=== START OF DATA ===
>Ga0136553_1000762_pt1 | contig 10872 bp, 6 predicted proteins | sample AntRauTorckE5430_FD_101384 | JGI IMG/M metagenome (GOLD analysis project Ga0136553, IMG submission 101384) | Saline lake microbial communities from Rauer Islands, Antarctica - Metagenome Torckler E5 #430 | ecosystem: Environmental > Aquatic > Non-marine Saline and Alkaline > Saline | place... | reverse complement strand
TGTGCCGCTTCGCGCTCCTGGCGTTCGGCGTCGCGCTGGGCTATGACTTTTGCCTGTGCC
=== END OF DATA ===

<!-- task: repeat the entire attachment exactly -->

>Ga0136553_1000762_pt1 | contig 10872 bp, 6 predicted proteins | sample AntRauTorckE5430_FD_101384 | JGI IMG/M metagenome (GOLD analysis project Ga0136553, IMG submission 101384) | Saline lake microbial communities from Rauer Islands, Antarctica - Metagenome Torckler E5 #430 | ecosystem: Environmental > Aquatic > Non-marine Saline and Alkaline > Saline | place... | reverse complement strand
TGTGCCGCTTCGCGCTCCTGGCGTTCGGCGTCGCGCTGGGCTATGACTTTTGCCTGTGCC